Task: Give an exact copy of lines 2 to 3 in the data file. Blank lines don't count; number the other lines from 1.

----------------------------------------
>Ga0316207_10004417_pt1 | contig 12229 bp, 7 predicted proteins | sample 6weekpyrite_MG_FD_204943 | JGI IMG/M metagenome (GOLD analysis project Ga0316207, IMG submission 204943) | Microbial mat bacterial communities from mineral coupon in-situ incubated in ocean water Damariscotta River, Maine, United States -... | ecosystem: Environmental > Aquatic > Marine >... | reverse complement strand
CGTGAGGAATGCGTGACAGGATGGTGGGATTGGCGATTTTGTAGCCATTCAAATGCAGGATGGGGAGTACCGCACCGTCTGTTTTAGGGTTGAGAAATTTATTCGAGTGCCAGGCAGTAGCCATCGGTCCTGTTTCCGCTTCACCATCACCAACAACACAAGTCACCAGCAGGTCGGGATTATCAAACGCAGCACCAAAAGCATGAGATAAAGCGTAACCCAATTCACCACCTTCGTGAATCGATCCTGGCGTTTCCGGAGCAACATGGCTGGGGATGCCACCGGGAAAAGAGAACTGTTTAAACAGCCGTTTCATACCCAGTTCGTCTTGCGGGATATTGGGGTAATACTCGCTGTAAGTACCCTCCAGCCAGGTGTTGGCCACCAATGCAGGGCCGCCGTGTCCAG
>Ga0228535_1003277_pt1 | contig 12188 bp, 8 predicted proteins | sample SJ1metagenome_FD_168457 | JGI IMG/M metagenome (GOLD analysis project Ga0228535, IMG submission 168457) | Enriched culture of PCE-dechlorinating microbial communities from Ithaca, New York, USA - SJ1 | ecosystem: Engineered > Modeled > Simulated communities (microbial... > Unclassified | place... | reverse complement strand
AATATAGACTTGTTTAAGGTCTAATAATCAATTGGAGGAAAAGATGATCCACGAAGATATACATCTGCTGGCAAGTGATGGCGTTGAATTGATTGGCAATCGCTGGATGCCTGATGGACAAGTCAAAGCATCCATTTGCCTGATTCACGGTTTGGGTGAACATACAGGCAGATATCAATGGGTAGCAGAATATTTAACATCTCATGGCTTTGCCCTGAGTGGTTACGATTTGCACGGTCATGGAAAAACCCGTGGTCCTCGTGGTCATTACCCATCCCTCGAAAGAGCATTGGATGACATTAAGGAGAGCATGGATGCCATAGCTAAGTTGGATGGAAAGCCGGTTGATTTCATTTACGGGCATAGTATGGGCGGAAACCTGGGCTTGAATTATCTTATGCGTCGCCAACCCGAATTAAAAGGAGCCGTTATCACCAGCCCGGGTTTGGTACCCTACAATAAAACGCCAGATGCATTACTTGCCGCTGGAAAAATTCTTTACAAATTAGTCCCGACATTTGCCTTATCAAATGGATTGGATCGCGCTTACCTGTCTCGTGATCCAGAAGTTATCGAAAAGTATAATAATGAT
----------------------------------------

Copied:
CGTGAGGAATGCGTGACAGGATGGTGGGATTGGCGATTTTGTAGCCATTCAAATGCAGGATGGGGAGTACCGCACCGTCTGTTTTAGGGTTGAGAAATTTATTCGAGTGCCAGGCAGTAGCCATCGGTCCTGTTTCCGCTTCACCATCACCAACAACACAAGTCACCAGCAGGTCGGGATTATCAAACGCAGCACCAAAAGCATGAGATAAAGCGTAACCCAATTCACCACCTTCGTGAATCGATCCTGGCGTTTCCGGAGCAACATGGCTGGGGATGCCACCGGGAAAAGAGAACTGTTTAAACAGCCGTTTCATACCCAGTTCGTCTTGCGGGATATTGGGGTAATACTCGCTGTAAGTACCCTCCAGCCAGGTGTTGGCCACCAATGCAGGGCCGCCGTGTCCAG
>Ga0228535_1003277_pt1 | contig 12188 bp, 8 predicted proteins | sample SJ1metagenome_FD_168457 | JGI IMG/M metagenome (GOLD analysis project Ga0228535, IMG submission 168457) | Enriched culture of PCE-dechlorinating microbial communities from Ithaca, New York, USA - SJ1 | ecosystem: Engineered > Modeled > Simulated communities (microbial... > Unclassified | place... | reverse complement strand